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  1. #1
    Star Lounger
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    I sometimes login to my ISP's webmail service. The address (HTTPS) the ISP gives for the login page actually defaults to a different page that is HTTP. When I check the page info in FF, it says there is no certificate.

    If I manually change the address in the title bar and add the "S", the page appears with the padlock and the details of the certificate are shown in the page info.

    Once I've logged in, the inbox also is displayed on a plain HTTP page with no certificate. If I change the address as above, I get a partially-secure page with a corresponding certificate.

    My ISP says it's perfectly normal and that their webmail service is entirely secure.

    Can anyone explain to me the nuts and bolts behind this quirk...?

    Thanks

  2. #2
    Super Moderator jscher2000's Avatar
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    For performance reasons, some sites only encrypt the logon process. Obviously that must be secured. If you go to the HTTP version of the logon page, view the source (how exactly depends on your browser, but try right-clicking a blank area of the page or using the View menu), and search for action= you should find that the logon form submits to an HTTPS page. If not, then the site is badly designed and should not be trusted with your personal data. (If the page containing the form already loaded using the HTTPS protocol -- beware of frames obscuring the actual protocol used -- then a relative path without any protocol can be used.)

    [attachment=88395:YahooMailLogonFormAction.png]

    After the logon is accepted, the server will send you a cookie to identify your session and may redirect either to a secure or unsecured page.

    As for the mailbox, are they claiming it's secure? Perhaps they need to give you a better explanation on that.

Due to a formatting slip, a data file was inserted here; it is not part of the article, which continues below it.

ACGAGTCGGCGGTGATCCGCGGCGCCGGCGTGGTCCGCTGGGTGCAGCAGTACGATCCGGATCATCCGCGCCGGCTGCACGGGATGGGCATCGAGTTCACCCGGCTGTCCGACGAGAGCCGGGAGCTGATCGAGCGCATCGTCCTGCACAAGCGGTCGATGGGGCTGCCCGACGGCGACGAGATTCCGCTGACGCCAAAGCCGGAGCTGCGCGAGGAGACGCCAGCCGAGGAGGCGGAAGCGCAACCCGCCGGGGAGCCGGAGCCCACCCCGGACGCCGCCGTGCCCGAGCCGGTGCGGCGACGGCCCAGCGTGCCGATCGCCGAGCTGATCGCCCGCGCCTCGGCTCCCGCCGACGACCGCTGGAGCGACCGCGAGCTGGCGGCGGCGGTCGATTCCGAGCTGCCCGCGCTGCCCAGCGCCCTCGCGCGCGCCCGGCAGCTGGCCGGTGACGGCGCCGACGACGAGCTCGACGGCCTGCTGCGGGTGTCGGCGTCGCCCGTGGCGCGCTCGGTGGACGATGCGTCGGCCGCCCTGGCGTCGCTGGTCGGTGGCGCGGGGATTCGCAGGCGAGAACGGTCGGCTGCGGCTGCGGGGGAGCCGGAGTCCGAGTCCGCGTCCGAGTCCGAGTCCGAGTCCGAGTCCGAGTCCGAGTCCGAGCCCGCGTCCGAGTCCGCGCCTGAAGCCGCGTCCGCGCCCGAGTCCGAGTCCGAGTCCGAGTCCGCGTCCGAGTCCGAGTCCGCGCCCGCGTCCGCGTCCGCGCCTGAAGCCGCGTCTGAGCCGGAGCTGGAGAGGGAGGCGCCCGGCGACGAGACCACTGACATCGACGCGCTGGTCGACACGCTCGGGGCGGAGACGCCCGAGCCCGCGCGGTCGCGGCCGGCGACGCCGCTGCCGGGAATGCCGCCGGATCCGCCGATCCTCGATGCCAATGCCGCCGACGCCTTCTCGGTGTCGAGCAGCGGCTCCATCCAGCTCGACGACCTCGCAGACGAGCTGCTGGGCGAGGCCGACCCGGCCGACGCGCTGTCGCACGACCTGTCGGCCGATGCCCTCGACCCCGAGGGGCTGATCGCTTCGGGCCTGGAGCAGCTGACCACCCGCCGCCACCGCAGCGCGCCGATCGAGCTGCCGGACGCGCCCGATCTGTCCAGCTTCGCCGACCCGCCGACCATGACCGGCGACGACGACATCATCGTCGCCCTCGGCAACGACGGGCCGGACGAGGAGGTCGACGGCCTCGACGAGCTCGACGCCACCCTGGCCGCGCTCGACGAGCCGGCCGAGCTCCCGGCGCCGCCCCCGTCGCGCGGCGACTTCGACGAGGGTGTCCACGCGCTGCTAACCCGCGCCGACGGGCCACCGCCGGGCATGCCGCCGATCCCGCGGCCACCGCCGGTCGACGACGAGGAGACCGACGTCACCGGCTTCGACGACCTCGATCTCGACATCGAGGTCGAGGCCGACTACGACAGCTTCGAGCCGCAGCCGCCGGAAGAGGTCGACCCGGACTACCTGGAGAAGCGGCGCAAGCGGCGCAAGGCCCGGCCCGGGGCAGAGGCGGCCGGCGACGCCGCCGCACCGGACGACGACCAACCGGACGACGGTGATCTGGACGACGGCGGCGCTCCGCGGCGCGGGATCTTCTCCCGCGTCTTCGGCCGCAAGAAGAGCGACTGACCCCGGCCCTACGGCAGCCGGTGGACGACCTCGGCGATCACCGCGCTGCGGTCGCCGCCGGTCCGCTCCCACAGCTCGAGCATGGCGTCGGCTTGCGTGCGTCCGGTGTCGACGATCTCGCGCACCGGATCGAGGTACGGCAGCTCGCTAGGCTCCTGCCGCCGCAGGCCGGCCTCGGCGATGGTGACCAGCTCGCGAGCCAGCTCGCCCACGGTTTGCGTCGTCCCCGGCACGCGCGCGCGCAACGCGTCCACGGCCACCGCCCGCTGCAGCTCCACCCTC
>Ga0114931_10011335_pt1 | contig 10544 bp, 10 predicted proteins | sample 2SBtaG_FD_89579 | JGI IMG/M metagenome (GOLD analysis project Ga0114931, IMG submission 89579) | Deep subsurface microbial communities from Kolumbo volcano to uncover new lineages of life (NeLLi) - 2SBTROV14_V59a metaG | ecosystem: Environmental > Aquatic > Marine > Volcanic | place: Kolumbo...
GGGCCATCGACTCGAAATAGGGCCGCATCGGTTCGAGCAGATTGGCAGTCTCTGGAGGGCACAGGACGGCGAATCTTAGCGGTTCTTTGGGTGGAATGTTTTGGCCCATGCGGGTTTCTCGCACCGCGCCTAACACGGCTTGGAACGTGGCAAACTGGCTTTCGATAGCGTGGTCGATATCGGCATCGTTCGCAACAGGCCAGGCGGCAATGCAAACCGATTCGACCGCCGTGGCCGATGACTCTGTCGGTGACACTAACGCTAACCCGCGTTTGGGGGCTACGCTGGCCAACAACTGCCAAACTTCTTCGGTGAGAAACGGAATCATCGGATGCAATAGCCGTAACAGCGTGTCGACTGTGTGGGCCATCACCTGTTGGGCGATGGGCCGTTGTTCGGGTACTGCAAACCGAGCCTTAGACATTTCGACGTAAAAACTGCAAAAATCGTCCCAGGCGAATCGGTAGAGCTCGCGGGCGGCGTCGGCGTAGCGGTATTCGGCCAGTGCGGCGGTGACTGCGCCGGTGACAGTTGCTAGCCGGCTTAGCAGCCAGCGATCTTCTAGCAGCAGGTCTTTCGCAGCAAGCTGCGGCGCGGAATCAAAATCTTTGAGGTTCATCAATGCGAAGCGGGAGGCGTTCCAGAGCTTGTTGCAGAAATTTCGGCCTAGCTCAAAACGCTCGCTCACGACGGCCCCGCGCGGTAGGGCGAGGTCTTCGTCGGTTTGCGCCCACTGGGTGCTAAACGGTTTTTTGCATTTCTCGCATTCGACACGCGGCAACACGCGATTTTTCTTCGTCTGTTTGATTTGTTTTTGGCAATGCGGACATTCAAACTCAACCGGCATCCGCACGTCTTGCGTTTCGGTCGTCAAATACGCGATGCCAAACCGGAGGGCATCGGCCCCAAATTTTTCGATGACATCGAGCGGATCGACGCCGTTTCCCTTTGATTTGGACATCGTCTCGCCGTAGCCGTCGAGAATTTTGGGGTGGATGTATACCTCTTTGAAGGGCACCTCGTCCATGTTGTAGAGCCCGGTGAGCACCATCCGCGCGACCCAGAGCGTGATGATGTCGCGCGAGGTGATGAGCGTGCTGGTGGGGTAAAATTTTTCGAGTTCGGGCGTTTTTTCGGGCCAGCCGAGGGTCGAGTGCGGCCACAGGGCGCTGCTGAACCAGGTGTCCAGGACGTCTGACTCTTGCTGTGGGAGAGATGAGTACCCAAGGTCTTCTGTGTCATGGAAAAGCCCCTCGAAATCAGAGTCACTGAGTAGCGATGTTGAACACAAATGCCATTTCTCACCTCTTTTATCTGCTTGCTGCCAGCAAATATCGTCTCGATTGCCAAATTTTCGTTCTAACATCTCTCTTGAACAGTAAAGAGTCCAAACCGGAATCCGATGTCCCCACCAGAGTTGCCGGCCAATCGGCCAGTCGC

== Edit ==

    I have to admit to an incomplete analysis of the Yahoo! logon example. As you can see, there is an onsubmit event handler. This checks the validity of information in the form before it can be submitted to the action URL.

    Code:
    function hash2(form){
      var passwd=form.passwd.value
      if(!form.passwd.value){return false;}
      if(ok_password(passwd)){return true;}
      var challenge=form[".challenge"].value;
      var fullhash=MD5(MD5(passwd)+challenge);
      form.passwd.value=fullhash;
      form[".md5"].value=1;
      form[".hash"].value=1;
      form[".js"].value=1;
      return true;
    }
    
    function ok_password(pw){
      var pwlen=pw.length;
      var pwChar="";
      for(i=0;i<pwlen;i++){
        pwChar=pw.charCodeAt(i);
        if(pwChar<32||pwChar>126){return false;}
      }
      return true;
    }
    In some cases, the onsubmit actually does the logon, without submitting the page at all. This is how slick Web 2.0 interfaces are created, but it makes it harder to track down whether the logon is secure because then you have to read the URL in the page's JavaScript.

    Finally, it's possible to intercept the click on a form submit button and run scripts even before the browser considers the instructions in onsubmit and action. So it's dangerous to rely solely on the action value, and I apologize for the initially incomplete response.
    Attached Images Attached Images

  3. #3
    Star Lounger
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    Thanks for the info. Sorry it took so long to respond.

    Interestingly enough, the page in question now shows a secure address

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